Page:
So, I stumbled upon this blog post by Selena Kitt, see my recent review of one of her books here, and though I wasn't too concerned at first. I mean, really, I don't write porn, why should I care. But, nevertheless I did scroll down through her post and I got a little worried. For the first time in my life, I am the target of some dubious censoring.
Selena Kitts starts off her post with some intriguing "facts." Why the parentheses (my addition)? Well, over and over she states that erotica is the reason the Kindle and all its related accessories and release editions are due to the large number of erotica - or, porn, as she calls it - available for public purchase through Amazon, at least until recently, and able to be read "in secret" by hordes of women who were too ashamed to read the same books with the covers visible to everyone and their neighbor. She states all this, but without any sort of real facts backing up her assertions.
It is not that I doubt her premise, as I, and I think Ms. Kitts as well, do enjoy the anonymity of the Kindle to do exactly what it is she thinks we, as women, are doing out of sight and censorship of the public at large. But, what kind of data does she have that proves this is why the majority of Kindles are sold - I mean, how do you explain all the other women, men, and kids out there with them... folks, who certainly, may be reading mass amounts of erotica, but how can you be sure?
Is it that her sales have doubled, tripled, quadrupled in the past five years since the Kindle's hit mainstream which is driving her assumptions? Because, I'm sorry, but I could claim that maybe the higher sales were a result not so much in the call for a secret way to read erotica, but instead because she sells a large number of what would be called "novellas" instead of full-length novels. And, as I have discovered, the Kindle is a perfect solution for authors writing novellas - as novellas really never did that well in bookstores and in print (something about too high costs for not much quantity), but electronically, length isn't so much of an issue, as it is in print.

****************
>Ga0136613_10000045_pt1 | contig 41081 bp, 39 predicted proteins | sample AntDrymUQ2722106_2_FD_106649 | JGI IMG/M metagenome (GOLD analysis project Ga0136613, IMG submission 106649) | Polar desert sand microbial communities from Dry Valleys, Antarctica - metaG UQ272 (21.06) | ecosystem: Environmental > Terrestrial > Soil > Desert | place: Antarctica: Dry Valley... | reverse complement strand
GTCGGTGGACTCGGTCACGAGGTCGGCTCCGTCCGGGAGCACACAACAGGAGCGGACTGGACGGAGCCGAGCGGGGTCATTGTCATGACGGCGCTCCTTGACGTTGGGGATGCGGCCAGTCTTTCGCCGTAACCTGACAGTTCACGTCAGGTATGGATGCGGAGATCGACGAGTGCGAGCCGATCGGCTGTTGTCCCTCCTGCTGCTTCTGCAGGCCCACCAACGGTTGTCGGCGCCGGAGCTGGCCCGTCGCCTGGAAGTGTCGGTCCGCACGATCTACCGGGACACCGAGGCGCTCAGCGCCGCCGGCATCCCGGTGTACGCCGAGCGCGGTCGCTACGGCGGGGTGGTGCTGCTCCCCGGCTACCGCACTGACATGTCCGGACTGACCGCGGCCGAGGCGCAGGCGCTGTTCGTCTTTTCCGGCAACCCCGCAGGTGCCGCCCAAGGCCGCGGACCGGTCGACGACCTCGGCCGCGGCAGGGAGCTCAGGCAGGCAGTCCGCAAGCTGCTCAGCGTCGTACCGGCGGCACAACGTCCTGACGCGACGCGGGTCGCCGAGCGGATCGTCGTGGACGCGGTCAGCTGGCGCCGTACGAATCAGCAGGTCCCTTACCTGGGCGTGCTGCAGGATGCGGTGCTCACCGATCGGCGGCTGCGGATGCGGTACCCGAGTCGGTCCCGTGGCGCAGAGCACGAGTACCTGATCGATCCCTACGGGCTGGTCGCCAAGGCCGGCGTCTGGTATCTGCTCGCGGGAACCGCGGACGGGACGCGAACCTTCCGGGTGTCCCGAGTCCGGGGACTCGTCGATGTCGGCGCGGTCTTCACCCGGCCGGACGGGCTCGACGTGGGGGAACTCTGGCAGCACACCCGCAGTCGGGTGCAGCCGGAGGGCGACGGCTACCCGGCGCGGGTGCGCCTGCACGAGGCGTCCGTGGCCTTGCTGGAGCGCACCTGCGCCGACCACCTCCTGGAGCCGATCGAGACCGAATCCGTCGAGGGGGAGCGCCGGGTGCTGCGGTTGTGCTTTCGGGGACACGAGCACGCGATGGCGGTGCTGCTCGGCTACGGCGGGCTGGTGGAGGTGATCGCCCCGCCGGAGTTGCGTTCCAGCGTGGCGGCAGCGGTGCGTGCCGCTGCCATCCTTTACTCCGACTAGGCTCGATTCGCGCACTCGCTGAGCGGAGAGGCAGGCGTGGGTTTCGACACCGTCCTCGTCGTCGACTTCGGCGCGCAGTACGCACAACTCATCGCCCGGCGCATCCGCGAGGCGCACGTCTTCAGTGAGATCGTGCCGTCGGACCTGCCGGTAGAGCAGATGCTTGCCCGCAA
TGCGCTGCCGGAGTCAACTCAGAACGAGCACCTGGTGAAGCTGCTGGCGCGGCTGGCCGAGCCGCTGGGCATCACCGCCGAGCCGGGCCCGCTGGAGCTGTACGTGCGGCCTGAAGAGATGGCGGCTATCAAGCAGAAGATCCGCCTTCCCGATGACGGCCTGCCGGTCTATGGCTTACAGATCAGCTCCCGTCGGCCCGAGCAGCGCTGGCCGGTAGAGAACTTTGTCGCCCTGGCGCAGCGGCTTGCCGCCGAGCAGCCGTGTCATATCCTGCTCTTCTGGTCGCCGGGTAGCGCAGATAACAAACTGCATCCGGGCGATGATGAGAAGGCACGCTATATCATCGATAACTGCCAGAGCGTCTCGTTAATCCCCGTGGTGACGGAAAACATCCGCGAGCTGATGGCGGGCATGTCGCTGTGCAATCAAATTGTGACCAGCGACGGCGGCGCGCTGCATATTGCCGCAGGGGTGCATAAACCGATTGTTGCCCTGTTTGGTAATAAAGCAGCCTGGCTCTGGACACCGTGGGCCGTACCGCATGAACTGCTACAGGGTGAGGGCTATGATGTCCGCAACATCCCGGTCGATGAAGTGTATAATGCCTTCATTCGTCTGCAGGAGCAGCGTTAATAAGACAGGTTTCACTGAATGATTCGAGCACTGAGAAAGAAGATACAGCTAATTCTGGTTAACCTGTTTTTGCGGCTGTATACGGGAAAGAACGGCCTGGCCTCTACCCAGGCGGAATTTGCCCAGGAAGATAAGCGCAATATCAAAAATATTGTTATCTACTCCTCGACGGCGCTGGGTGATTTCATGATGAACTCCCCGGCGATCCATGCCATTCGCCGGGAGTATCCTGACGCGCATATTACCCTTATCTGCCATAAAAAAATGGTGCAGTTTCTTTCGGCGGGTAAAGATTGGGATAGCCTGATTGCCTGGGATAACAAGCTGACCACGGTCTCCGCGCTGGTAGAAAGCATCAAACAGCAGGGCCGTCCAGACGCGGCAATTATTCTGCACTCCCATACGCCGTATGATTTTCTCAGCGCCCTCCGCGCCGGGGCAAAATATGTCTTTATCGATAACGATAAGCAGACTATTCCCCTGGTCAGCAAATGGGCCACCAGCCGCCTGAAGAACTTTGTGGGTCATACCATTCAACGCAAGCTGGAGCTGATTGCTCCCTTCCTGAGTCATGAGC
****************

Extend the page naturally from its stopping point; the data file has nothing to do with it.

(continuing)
However she backs-up her claim of pushing Kindle into the limelight, I do worry about the rest of her post. I understand, though agree it is a form of legal censorship, for Amazon to hold up a big sign and say, "No nudity on your book cover." Amazon is a resource used by a lot of people and as such, it is okay for them to put a limit, as a business, on what they showcase to their consumers. It is hard to argue against people who dislike the wholesale of porn with covers showing nudity. So, yes, this I understand. And, yes, this I am okay with.
What I am not okay with, and this seems to be the theme of Ms. Kitt's post too, is that Amazon seems unwilling to outright lay down their rules on publishing and selling erotica on their site. According to her post, there seems to be no rhyme or reason to what they say is erotica and what they'll ADULT filter and what they won't. I see her point. If you are going to eagerly promote and sell other works of erotica (because they are doing well on booklists and sales other places), but not all works, then there is definitely a problem. A big problem.
Especially for me... as part of Ms. Kitts helpful hints in her post for self-publishers to avoid Amazon's filtering or removal of their book, she lists Amazon's "Bad Word List." Guess what's included?
"Tentacles and other mythological creatures (minotaurs, centaurs, bigfoot, etc.)"
Well, (pardon my language) shit! Now, all I have to figure out is if this just applies to the cover art/title or the back cover description, too. Uh, what about what I write inside the book? I mean this is my entire publishing life right there in one single line of text. This is not good.
Who's being targeted? Apparently, me.